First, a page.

[Obligatory disclaimer: I played this game on the MacScare interpreter,
and it is conceivable that there were some differences between my
experience and what someone would experience using the ADRIFT runner.
From looking at other people's comments on the game, though, I get the
impression that I am not the only one suffering guess-the-verb issues. I
did not encounter anything in the playthrough that seemed like evidence
of a definite flaw in MacScare.]
"Black Sheep's Gold", by Driftingon, starts as a slice of life piece
about an eight-year-old girl who has to clean the attic; soon, however,
she discovers evidence of a treasure hidden by a relative many years
before, and goes off in search of it.
The young narrator is one of the game's strongest points. Aside from
some character-breaking moments towards the end, she remains perky and
distinctive throughout, putting a personal spin on the rather mundane
house in which she lives. She's obviously a bit precocious, but there's
nothing wrong with that.
The game's prose is also quite decent -- I didn't find many problems or
errors -- and the implementation (except for some parsing issues) seemed
fairly strong and consistent throughout.
The NPCs in the game were varied; most only have one or two (not very
interesting) lines to say, but a few are more interestingly fleshed out,
including amusing in-joke cameos: ADRIFT's creator Campbell Wild appears
as the rather odd owner of an aquatic pet shop, and at least one other
name was familiar to me from the ADRIFT forum.
Other aspects of "Black Sheep's Gold" don't work quite as well. For one
thing, I found myself faced with a number of guess-the-verb moments, and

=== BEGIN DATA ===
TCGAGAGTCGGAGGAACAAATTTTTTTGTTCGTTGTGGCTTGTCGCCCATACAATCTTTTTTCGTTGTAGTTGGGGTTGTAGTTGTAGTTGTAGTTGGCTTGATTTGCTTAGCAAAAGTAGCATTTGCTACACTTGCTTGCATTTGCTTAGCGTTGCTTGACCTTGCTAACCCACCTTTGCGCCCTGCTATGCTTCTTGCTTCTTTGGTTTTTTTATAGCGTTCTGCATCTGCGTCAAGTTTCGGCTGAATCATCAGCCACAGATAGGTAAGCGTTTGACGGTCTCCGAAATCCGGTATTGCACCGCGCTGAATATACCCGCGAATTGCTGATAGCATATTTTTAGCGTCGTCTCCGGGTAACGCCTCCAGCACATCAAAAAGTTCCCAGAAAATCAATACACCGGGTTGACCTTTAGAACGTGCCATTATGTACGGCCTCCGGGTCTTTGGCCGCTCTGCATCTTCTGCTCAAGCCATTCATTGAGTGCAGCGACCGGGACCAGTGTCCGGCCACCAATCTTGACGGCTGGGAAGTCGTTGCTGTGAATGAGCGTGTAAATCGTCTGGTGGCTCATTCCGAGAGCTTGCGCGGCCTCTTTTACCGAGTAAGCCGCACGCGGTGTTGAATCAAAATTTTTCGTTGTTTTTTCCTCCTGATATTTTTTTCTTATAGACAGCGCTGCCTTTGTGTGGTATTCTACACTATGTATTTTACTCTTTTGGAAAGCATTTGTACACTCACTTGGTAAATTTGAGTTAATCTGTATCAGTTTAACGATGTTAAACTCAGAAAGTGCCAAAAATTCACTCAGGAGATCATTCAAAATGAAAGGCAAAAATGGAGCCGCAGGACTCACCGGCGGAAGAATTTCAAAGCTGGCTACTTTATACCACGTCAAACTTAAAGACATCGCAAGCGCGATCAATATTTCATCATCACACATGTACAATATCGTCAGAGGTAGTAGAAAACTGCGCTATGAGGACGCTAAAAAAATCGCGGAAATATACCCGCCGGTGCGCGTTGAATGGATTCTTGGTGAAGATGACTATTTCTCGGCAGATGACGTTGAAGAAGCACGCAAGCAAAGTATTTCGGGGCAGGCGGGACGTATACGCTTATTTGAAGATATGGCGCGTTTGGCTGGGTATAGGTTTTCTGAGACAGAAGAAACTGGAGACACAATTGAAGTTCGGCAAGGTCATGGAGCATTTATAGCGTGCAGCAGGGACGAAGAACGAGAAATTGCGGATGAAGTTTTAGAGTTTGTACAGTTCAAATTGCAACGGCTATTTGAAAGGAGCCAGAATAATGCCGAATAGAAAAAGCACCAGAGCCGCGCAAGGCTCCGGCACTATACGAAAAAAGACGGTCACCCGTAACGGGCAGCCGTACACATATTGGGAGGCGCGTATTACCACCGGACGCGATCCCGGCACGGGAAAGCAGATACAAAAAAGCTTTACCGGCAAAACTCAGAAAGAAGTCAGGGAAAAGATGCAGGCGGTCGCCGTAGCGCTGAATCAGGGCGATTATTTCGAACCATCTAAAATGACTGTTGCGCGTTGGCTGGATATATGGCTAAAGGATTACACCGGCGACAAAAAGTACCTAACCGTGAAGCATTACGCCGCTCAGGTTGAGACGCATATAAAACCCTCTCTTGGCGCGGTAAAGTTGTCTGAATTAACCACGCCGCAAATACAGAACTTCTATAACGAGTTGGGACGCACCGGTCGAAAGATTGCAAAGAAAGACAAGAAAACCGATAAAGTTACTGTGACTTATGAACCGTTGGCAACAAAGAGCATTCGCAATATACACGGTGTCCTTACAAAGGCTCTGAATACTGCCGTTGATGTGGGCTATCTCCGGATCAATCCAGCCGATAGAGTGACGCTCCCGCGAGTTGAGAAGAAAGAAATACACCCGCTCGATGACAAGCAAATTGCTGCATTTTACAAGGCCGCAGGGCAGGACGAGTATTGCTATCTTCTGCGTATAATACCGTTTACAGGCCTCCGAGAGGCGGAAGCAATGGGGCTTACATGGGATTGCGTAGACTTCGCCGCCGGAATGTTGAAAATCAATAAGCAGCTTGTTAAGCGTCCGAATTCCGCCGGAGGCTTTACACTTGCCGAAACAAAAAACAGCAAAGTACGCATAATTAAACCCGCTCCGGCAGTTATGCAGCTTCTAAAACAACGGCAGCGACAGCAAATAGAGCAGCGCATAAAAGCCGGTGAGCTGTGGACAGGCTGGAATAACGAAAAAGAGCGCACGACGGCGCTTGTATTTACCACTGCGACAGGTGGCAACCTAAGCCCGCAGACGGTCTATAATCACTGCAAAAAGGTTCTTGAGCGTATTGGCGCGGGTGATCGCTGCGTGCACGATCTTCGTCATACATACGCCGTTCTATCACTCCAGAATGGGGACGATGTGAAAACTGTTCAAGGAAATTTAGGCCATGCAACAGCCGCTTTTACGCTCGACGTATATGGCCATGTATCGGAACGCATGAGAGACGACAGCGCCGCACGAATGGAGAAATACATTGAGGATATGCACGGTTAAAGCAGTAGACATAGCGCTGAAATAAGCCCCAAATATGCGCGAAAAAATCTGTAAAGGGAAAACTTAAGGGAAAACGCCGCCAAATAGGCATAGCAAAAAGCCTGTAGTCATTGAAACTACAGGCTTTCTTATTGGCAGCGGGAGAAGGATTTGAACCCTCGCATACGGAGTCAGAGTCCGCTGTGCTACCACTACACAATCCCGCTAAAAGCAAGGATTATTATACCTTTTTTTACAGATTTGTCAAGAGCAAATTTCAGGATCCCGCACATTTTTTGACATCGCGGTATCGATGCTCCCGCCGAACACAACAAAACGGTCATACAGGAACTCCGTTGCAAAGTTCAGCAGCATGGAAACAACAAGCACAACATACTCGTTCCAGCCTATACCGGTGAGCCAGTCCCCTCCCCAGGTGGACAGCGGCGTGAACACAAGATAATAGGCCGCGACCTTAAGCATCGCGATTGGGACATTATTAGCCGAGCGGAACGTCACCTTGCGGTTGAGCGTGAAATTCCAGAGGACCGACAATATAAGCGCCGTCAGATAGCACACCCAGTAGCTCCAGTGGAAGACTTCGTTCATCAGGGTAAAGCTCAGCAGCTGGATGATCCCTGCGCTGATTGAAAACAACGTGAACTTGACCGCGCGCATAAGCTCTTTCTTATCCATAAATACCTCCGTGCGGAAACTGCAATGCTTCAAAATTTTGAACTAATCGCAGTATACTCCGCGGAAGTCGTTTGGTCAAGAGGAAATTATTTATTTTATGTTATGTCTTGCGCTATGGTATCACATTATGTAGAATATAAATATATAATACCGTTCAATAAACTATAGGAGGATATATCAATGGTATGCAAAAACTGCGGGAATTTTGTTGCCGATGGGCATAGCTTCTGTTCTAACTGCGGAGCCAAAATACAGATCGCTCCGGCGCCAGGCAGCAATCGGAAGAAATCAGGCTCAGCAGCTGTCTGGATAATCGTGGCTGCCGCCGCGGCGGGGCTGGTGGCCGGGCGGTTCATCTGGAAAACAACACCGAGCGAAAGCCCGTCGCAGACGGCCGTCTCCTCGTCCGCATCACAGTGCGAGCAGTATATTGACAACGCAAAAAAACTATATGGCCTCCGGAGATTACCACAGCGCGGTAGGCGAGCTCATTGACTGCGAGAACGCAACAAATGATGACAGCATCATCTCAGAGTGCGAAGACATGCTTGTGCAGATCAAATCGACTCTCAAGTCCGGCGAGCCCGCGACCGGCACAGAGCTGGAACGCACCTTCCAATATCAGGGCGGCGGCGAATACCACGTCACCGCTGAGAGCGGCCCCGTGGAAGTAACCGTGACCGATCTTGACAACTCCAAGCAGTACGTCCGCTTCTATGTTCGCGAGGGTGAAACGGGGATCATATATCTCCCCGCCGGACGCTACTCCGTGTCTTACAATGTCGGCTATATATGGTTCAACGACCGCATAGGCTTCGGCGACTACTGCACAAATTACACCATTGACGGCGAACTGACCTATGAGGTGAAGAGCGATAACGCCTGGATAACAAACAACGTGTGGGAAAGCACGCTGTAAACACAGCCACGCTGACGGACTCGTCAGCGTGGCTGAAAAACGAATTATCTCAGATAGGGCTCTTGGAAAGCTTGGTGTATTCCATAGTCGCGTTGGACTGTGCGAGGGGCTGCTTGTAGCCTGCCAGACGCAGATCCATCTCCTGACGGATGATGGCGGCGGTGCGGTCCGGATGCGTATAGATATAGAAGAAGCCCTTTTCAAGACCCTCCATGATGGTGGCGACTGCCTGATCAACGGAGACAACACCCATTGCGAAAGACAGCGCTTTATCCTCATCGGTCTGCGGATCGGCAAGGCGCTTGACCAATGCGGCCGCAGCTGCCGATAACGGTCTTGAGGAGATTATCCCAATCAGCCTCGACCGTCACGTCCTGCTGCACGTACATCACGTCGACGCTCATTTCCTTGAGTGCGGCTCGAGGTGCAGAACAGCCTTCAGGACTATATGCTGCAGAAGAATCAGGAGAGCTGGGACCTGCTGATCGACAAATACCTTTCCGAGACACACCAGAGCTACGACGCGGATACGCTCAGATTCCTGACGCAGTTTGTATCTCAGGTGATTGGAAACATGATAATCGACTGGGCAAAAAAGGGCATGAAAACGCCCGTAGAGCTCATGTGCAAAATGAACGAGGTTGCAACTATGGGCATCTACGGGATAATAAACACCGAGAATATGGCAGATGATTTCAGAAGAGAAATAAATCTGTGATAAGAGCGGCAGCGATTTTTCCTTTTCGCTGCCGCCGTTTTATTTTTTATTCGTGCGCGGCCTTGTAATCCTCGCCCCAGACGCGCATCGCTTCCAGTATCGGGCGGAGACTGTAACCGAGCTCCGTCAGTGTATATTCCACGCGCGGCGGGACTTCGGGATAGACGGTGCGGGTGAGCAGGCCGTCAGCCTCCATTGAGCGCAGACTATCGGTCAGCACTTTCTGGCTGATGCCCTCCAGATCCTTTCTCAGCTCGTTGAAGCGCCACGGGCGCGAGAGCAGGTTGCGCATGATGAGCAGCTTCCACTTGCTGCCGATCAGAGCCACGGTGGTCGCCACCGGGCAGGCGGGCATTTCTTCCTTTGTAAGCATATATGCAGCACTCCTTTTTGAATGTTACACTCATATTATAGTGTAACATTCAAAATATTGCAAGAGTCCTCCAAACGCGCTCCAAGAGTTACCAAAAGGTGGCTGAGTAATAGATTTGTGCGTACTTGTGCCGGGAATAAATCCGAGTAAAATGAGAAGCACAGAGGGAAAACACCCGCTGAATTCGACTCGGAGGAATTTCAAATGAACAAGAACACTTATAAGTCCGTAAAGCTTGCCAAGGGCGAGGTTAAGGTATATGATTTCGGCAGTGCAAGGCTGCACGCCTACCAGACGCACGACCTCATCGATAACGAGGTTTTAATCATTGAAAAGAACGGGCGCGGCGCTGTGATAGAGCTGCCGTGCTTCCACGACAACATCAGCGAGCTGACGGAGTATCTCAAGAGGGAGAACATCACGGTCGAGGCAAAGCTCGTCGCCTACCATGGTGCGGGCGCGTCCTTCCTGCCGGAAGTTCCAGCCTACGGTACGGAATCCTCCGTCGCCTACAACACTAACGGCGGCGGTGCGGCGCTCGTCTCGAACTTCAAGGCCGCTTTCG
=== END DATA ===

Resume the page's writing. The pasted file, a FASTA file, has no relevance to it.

at a couple of key points could only get through with the help of a
transcript. The game does alleviate some of these problems by putting
correct action phrasings in italics some of the time -- but it doesn't
do this quite consistently enough, and in a few places I was left high
and dry. (It also italicizes the names of any important objects in a
room, which is either a convenience or goofy and annoying, depending on
how you look at it. It certainly draws attention away from immersion
towards the user interface.)
The puzzles themselves (aside from phrasing difficulties) are extremely
simple and obvious, too. Frequently the game quite blatantly tells the
player how to solve them, with suggestions like "If I only had a rope
ladder, I would be able to LOWER THE LADDER FROM THE WINDOW and CLIMB
DOWN!". (Example changed to protect the innocent, though I'm not sure
why I bother trying not to spoil puzzles that give themselves away like
I don't know much about the background of the game, but I found myself
starting to wonder whether it had been designed for younger players.
That would explain the age of the protagonist, the
not-at-all-challenging puzzle design, and the game's tendency to draw
special attention to important nouns and verbs. The experienced IF
puzzle-solver is likely to find most of the puzzles too simple to be
very interesting, however.
One final difficulty was the pacing. A fair amount of time is given to
the prologue and to what I thought were opening stages of the midgame,
so I assumed that the later portions of the plot would unfold at the
same rate. But just at the point of the game when things seemed to be
getting interesting and I hoped for high adventure, I was ambushed... by
infodumps. There comes a point where you find yourself reading pages and
pages of text about all sorts of interesting but uninteractive events.
Then there are a couple more fairly obvious puzzles, and the game ends.
And the ending -- well, it seems to me that the final few paragraphs
break with the narrator's charming personality and go somewhat more
cynical and world-weary than suits the rest of the game. I was
disappointed. A more obvious ending would probably have been trite, but
I still didn't entirely like the effect of this, since most of what had
carried me through earlier had been sympathy for the kid.
So overall I thought "Black Sheep's Gold" showed considerable effort, a
fair amount of polish, and a mostly-charming narrator. On the other
hand, it has some unintentionally frustrating moments, and does not
offer much challenge as far as puzzles go. It might be suitable for
younger players being introduced to IF, but they would still probably
need a little help with phrasing a few commands correctly.